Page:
Phishing often gets tied into other crimes. For example, a scammer could send a phishing email to John Doe, pretending to be their bank and then getting John to hand over his debit card numbers. Data in hand, the scammer could then make a purchase online, ordering products and services.
Once John realizes he’s been hacked, he may contact his bank and request a chargeback. Unfortunately, the online merchant who sold the products to the scammer may have to foot the bill.
In order for phishing to work, scammers must get people to hand over their credentials, including Social Security numbers and other types of identity theft. This means human error is the key ingredient. If you want to protect your organization from phishing, then training is vital. You can teach employees and other stakeholders to watch out for phishing emails and to never divulge sensitive information, such as login credentials, over email or other communication channels without first checking with IT or management.
Tip #2 to Prevent Cybercrime: Friendly Fraud and How You Can Manage It
A costly chargeback occurs when a customer reaches out to their bank and requests that a charge be reversed. The bank will investigate the matter, and often, they’ll side with their customer, reversing charges. As a result, the merchant at the other end of the transaction loses revenue. On top of that, the retailer will get hit with chargeback penalties and fees.
Sometimes, chargebacks are legitimate. For example, a customer could get suckered by a phishing email, divulging their credit card to a scammer, who then used that info to make a purchase. In this case, their bank will most likely issue a chargeback, and it’s not hard to feel sympathetic towards the customer.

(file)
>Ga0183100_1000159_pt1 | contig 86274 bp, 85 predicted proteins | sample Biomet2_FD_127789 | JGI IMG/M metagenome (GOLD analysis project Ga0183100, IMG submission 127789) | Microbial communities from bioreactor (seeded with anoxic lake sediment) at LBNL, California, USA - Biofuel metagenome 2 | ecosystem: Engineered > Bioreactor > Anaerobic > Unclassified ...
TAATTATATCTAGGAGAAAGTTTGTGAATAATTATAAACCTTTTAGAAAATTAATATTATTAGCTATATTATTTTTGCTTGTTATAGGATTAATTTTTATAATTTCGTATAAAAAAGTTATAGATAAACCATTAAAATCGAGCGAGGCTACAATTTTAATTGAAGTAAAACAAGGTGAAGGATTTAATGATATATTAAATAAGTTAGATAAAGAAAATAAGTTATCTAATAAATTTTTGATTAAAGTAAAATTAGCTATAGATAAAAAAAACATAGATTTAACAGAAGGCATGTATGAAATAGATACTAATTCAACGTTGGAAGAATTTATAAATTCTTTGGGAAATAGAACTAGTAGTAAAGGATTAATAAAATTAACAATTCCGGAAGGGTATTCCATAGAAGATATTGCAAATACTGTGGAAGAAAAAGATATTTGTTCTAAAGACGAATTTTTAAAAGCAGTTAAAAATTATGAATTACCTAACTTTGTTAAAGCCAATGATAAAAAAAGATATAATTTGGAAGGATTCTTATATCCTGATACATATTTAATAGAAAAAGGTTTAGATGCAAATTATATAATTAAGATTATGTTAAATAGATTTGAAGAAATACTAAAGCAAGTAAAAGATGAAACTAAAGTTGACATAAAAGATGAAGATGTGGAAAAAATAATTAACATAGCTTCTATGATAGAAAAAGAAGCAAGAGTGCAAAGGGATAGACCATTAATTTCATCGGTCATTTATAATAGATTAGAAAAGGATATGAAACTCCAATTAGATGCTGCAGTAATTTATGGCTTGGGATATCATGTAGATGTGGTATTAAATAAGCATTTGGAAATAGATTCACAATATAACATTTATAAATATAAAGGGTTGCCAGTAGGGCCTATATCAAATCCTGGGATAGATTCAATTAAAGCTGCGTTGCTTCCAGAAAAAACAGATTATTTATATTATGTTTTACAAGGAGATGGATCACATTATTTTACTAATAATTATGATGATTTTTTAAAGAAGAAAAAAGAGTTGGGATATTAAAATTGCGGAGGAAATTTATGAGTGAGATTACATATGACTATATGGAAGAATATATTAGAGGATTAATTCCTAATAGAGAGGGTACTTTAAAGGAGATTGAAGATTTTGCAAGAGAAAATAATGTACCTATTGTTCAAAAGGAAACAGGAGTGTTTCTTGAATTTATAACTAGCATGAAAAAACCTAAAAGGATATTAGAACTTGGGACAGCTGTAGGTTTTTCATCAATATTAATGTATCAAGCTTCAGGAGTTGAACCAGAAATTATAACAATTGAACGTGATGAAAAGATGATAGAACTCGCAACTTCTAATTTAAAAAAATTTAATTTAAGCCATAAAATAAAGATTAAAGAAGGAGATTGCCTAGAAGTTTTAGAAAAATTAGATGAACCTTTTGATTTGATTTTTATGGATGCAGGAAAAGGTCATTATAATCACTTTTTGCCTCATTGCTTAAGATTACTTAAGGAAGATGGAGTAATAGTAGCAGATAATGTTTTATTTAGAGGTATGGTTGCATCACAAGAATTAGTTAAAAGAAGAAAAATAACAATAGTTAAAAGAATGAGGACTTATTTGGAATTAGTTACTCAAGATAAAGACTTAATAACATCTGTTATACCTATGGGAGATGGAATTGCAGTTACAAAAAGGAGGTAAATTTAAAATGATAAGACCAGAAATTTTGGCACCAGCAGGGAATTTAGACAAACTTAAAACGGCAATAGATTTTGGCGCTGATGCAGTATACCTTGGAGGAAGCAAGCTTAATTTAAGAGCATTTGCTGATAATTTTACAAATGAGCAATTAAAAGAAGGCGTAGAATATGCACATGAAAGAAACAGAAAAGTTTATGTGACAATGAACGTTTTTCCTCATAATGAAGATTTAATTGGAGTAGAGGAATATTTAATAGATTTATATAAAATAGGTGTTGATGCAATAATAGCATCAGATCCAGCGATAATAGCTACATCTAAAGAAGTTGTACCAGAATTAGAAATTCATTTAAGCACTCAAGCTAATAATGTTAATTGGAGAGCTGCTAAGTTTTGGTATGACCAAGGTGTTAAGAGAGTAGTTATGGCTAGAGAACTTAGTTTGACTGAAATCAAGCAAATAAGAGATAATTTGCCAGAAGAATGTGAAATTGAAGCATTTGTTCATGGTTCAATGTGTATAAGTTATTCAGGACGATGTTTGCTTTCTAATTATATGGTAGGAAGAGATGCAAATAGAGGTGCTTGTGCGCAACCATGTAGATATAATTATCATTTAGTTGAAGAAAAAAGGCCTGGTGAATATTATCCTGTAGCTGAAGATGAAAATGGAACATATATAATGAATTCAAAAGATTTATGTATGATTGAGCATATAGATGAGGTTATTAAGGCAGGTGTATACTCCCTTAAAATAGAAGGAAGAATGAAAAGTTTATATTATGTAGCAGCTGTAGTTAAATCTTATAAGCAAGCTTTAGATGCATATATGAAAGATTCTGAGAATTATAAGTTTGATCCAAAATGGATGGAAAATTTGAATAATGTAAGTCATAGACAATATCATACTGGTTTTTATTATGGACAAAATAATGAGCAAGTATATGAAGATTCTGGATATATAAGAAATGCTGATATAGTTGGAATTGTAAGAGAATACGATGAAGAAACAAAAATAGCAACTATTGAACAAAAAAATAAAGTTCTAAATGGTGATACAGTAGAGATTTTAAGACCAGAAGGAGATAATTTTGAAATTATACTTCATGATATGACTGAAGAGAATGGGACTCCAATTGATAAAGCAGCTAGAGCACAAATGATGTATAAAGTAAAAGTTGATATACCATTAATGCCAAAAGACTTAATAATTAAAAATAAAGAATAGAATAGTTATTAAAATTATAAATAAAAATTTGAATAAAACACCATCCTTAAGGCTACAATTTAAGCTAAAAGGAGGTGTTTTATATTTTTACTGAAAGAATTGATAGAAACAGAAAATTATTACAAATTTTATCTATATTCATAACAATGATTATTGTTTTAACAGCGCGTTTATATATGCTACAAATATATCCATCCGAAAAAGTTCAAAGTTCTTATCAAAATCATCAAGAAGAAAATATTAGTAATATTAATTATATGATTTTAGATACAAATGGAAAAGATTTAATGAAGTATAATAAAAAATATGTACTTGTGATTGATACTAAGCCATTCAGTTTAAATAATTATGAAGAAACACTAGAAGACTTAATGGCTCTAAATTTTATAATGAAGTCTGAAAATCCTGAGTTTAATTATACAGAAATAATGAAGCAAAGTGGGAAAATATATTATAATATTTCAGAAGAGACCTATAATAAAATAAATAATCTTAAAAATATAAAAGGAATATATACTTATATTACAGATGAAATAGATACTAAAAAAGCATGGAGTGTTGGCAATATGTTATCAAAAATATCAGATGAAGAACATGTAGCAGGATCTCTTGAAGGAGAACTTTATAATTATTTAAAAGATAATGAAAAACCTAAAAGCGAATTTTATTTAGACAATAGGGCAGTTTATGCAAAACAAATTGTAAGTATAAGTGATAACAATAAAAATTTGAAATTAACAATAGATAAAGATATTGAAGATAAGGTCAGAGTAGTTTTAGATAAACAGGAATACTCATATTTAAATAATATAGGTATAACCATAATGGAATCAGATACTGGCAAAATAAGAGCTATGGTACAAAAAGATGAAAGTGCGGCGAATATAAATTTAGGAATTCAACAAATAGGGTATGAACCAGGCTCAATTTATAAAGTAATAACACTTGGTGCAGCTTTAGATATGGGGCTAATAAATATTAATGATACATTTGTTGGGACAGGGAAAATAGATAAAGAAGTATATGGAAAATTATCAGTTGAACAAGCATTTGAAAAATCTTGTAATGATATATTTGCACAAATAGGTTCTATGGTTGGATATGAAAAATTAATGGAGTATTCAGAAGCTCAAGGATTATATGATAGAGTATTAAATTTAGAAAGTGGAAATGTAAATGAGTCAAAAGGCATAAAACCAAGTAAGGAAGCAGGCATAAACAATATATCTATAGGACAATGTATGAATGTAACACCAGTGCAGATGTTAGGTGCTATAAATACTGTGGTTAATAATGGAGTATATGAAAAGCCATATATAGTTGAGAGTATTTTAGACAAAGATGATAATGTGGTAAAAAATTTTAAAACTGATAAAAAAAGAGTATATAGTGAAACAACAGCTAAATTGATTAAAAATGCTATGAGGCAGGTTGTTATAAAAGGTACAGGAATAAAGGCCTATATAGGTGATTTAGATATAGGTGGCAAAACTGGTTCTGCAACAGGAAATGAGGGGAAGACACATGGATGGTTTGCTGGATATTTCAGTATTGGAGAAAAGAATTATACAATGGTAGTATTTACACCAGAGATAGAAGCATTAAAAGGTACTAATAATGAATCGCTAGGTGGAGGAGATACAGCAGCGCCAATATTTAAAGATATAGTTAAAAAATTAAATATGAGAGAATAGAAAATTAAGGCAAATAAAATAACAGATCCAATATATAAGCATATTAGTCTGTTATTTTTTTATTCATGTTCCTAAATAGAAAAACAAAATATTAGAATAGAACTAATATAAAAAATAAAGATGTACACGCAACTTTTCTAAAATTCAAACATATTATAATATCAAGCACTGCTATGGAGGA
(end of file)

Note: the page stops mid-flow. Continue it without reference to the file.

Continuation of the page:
However, chargebacks themselves are often fraudulent. A customer could order something from a merchant, get the item delivered, fall in love with said product, but then still request a chargeback. In this case, the customer isn’t upset with the merchant or the products delivered, they just want free stuff.
This is called “friendly fraud” and it costs organizations over $30 billion dollars a year. Fortunately, merchants have recourse when it comes to chargebacks. Merchants can gather and present information showing that the purchase was legitimate (including signed shipping receipts, IP addresses, etc.) And with a strong case, banks may side with the merchant.
Sadly, the chargeback representment process can be a hassle. There’s a lot of information to gather and if you miss a deadline, you could quickly sink your case. Fortunately, chargeback management platforms make it easy to gather and submit evidence while also tracking deadlines and the like.
Tip #3 to Prevent Cybercrime: Weak Passwords May Be No Password At All
Corporate account takeover is another large consideration for businesses. Unfortunately, some people use poor, easy-to-guess passwords. An employee might set their password to “Password1234” or “admin1234” or something like that.
When hackers snoop around, they’ll often try to “brute force” their way into an account. This means trying out different passwords, including commonly used ones, to see if they can guess the right one. These days, malicious scripts can do the heavy lifting, entering passwords repeatedly until the right one is discovered.
You can protect your business, however, by requiring strong, hard-to-guess passwords. Many organizations now set up password policies, stipulating that passwords be a certain length and also requiring various attributes (including at least one symbol and one number, for example). You can also ban passwords, including commonly used ones.
It’s also smart to have employees change their passwords on a regular basis. For example, you might stipulate that employees provide a new password every 90 or 180 days.